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Third-party Publishers Won't Support Nintendo's Next Console Unless Costs Are Low – Pachter

Posted on the 11 February 2015 by Sameo452005 @iSamKulii
Third-party publishers won't support Nintendo's next console unless costs are low – Pachter
Industry analyst Michael Pachter doesn't believe that third-party publishers will support Nintendo's next home console unless development costs are kept to a minimum.
"The problem is I think they [Nintendo] did a bad job with third parties with the Wii and they've done an abysmal job with third parties with the Wii U," Pachter said in an interview with Game Informer, "so I don't think third parties would come back for a new console.
"If they come out with a new console and it is essentially identical programming language with the Xbox so the cost to port a game is zero, I'm still skeptical that third parties would support it. They possibly would, but only if the cost was so low."
Pachter points to Activision's decision not to develop Call of Duty: Advanced Warfare for the console as an example of third-parties backing away from Nintendo.
"Ubisoft got really burned on the Wii U making dedicated titles like ZombiU," he continued. "Activision stopped making Call of Duty for the Wii U, and EA hasn't ever made a game for the Wii U. I don't think they come back."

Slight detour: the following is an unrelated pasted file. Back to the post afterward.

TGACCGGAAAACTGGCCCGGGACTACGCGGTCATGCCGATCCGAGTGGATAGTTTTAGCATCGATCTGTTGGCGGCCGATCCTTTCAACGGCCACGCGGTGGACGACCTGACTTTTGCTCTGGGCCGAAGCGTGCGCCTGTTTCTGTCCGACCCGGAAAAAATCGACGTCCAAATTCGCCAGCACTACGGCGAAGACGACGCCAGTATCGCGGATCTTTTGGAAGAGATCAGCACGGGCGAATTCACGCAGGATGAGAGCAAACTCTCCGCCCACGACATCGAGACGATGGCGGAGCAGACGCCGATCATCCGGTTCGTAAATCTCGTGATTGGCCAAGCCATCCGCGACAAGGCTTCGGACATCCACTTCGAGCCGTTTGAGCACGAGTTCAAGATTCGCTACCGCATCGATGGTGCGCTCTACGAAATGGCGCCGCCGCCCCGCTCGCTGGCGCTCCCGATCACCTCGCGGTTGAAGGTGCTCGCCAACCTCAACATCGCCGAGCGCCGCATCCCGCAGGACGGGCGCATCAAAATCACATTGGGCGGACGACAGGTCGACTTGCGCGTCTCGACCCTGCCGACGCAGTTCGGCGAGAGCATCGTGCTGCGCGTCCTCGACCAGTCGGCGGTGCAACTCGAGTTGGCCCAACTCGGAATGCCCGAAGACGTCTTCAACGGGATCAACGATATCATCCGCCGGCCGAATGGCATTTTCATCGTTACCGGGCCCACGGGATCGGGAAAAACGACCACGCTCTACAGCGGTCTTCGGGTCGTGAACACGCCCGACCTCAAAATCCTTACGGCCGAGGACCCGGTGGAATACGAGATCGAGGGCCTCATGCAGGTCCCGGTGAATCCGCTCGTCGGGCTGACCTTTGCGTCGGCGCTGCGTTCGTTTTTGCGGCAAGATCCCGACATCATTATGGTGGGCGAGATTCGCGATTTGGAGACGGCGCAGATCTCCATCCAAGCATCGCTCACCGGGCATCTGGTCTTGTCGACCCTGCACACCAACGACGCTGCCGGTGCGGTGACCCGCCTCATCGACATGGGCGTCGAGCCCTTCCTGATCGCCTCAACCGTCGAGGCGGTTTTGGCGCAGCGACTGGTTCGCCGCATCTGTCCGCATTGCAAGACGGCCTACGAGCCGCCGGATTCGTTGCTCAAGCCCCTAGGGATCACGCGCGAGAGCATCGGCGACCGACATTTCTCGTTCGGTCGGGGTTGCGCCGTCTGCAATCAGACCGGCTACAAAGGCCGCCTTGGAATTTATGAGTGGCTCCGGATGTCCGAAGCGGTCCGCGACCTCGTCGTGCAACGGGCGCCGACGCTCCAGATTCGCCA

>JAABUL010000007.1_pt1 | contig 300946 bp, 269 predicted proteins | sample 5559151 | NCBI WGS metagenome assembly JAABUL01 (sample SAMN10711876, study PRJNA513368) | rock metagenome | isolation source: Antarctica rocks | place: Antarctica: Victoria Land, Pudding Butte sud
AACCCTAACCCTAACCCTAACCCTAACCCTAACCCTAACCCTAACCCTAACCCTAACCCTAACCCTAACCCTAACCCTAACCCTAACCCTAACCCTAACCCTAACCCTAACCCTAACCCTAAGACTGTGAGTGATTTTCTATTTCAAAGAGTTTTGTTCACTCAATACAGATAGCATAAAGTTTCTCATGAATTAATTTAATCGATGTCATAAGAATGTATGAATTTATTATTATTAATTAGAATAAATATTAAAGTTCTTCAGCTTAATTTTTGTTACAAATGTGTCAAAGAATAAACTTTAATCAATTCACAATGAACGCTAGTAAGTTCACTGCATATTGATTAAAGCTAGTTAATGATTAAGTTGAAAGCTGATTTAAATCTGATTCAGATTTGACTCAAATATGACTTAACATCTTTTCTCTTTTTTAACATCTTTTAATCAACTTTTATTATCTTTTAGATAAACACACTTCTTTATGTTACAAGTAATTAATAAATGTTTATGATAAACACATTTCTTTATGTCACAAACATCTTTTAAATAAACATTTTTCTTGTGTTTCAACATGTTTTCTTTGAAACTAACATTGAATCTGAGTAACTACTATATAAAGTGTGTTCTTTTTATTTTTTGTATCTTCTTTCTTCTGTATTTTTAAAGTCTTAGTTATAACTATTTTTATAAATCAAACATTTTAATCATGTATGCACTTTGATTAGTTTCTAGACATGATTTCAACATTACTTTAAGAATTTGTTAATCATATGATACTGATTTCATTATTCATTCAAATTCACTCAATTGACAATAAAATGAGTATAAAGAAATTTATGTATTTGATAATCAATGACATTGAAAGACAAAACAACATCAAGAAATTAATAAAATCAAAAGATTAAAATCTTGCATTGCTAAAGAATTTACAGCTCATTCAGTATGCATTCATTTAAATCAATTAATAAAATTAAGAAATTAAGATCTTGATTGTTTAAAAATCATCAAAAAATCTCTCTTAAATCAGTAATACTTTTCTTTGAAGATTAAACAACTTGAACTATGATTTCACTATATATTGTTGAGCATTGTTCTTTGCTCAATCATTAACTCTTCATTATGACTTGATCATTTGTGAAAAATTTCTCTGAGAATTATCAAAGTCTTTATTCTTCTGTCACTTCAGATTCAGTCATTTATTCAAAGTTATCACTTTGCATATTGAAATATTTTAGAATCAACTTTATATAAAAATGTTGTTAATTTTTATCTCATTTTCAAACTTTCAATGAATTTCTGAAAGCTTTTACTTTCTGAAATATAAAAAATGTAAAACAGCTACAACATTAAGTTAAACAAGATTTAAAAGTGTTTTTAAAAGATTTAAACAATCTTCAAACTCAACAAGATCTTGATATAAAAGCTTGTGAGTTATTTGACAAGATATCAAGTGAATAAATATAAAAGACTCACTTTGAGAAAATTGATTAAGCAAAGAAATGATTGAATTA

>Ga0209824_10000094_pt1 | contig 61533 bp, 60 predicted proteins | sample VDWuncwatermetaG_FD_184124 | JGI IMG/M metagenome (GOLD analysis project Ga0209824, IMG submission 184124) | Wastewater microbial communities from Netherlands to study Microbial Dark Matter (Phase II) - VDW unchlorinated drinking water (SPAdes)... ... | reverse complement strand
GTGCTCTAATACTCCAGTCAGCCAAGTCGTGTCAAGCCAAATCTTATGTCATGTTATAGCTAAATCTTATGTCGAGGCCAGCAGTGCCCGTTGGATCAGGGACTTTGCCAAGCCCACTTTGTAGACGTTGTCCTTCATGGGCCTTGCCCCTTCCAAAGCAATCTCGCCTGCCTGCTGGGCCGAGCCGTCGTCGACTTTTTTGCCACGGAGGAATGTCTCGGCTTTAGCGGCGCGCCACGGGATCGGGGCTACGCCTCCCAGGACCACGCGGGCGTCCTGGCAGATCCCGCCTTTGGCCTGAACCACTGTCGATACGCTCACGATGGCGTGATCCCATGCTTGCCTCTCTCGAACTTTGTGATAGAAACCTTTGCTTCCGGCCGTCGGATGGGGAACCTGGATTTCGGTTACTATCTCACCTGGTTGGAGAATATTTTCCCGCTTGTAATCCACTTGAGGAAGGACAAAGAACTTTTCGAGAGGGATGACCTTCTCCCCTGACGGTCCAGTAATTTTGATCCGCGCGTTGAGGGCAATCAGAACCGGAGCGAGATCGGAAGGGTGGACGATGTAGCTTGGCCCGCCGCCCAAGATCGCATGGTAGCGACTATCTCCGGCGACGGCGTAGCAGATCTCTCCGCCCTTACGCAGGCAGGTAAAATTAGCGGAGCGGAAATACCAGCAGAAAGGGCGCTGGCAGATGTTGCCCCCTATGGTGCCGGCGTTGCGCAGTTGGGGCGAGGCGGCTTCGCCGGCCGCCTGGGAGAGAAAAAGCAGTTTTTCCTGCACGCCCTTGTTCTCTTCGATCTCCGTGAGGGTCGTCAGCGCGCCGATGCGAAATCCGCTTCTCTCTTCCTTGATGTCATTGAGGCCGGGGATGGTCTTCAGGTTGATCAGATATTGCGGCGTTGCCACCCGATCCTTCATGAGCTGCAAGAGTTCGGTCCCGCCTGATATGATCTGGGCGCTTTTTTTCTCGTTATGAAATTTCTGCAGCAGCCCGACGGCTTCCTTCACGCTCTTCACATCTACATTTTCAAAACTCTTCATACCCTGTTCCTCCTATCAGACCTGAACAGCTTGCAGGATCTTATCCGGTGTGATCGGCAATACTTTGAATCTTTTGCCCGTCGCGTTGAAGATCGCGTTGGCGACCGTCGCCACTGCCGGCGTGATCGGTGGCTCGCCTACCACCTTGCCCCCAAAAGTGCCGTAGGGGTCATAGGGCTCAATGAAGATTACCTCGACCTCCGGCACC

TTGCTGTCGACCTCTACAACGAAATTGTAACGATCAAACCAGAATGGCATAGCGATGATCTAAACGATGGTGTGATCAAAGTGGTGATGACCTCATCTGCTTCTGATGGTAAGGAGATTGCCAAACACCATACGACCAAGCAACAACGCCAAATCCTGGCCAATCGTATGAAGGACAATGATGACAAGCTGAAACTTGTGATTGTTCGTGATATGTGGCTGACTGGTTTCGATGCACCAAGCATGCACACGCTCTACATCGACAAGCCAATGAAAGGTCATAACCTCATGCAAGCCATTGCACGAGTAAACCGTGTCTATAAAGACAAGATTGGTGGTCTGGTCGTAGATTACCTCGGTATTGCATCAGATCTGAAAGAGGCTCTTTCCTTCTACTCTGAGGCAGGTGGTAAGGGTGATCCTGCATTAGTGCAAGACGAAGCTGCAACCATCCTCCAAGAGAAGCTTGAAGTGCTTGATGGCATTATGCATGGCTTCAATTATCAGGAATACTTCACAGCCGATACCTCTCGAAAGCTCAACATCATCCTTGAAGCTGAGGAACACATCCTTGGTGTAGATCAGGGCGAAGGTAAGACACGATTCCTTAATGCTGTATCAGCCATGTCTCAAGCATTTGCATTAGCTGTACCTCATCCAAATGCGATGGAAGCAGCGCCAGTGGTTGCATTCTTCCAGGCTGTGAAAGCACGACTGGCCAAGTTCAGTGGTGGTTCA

Most major third-party publishers appear to have abandoned support for Wii U, with only a handful of AAA third-party titles (including Project Cars and two LEGO titles) still confirmed to be in development for the console.
Watch Dogs, one of last year's biggest third-party titles, missed the game's initial launch in May, landing on Wii U six months later. Unsurprisingly, sales of the Wii U version failed to take off. Pachter also blames Nintendo for failing to "do their homework" when naming Wii U, pointing the finger at CEO Satoru Iwata for making "a lot of bad decisions".
"I think he surrounds himself with people who allow him to make these bad decisions. It starts at the top. I think he is not a good leader," Pachter continued.
"I think the Wii was a dumb name and it's still a dumb name. I remember when the North American guys called me. It was April 1st and they said, 'Before we tell you why we're calling you this is not an April Fool's joke – we promise. We've decided on the official name of the Revolution. It's the Wii.' I said you have to be kidding me.
"Wii 2 would have been a good name. [With] Wii U, people thought they were buying the GamePad for their Wii. Who didn't do their homework?"

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